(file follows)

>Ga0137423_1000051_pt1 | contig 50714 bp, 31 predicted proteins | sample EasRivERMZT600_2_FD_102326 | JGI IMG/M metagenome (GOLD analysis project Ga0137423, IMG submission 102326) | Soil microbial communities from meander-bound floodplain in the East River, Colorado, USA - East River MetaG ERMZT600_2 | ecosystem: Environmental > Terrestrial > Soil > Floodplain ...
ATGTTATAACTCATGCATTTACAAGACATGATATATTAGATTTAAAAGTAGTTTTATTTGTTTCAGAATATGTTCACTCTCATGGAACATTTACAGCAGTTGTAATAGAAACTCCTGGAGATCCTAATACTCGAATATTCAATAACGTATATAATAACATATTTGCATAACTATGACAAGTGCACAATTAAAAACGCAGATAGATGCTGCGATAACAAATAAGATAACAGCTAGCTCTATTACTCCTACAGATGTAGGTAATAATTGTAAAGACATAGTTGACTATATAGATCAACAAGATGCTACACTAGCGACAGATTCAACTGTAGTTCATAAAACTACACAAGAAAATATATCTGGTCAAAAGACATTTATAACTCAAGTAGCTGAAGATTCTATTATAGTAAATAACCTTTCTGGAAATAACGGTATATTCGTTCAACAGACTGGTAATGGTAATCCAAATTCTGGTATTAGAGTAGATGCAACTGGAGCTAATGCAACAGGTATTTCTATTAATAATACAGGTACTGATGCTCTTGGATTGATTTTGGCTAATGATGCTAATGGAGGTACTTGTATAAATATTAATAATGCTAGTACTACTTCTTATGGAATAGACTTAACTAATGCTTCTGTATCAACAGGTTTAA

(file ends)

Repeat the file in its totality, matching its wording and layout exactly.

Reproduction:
>Ga0137423_1000051_pt1 | contig 50714 bp, 31 predicted proteins | sample EasRivERMZT600_2_FD_102326 | JGI IMG/M metagenome (GOLD analysis project Ga0137423, IMG submission 102326) | Soil microbial communities from meander-bound floodplain in the East River, Colorado, USA - East River MetaG ERMZT600_2 | ecosystem: Environmental > Terrestrial > Soil > Floodplain ...
ATGTTATAACTCATGCATTTACAAGACATGATATATTAGATTTAAAAGTAGTTTTATTTGTTTCAGAATATGTTCACTCTCATGGAACATTTACAGCAGTTGTAATAGAAACTCCTGGAGATCCTAATACTCGAATATTCAATAACGTATATAATAACATATTTGCATAACTATGACAAGTGCACAATTAAAAACGCAGATAGATGCTGCGATAACAAATAAGATAACAGCTAGCTCTATTACTCCTACAGATGTAGGTAATAATTGTAAAGACATAGTTGACTATATAGATCAACAAGATGCTACACTAGCGACAGATTCAACTGTAGTTCATAAAACTACACAAGAAAATATATCTGGTCAAAAGACATTTATAACTCAAGTAGCTGAAGATTCTATTATAGTAAATAACCTTTCTGGAAATAACGGTATATTCGTTCAACAGACTGGTAATGGTAATCCAAATTCTGGTATTAGAGTAGATGCAACTGGAGCTAATGCAACAGGTATTTCTATTAATAATACAGGTACTGATGCTCTTGGATTGATTTTGGCTAATGATGCTAATGGAGGTACTTGTATAAATATTAATAATGCTAGTACTACTTCTTATGGAATAGACTTAACTAATGCTTCTGTATCAACAGGTTTAA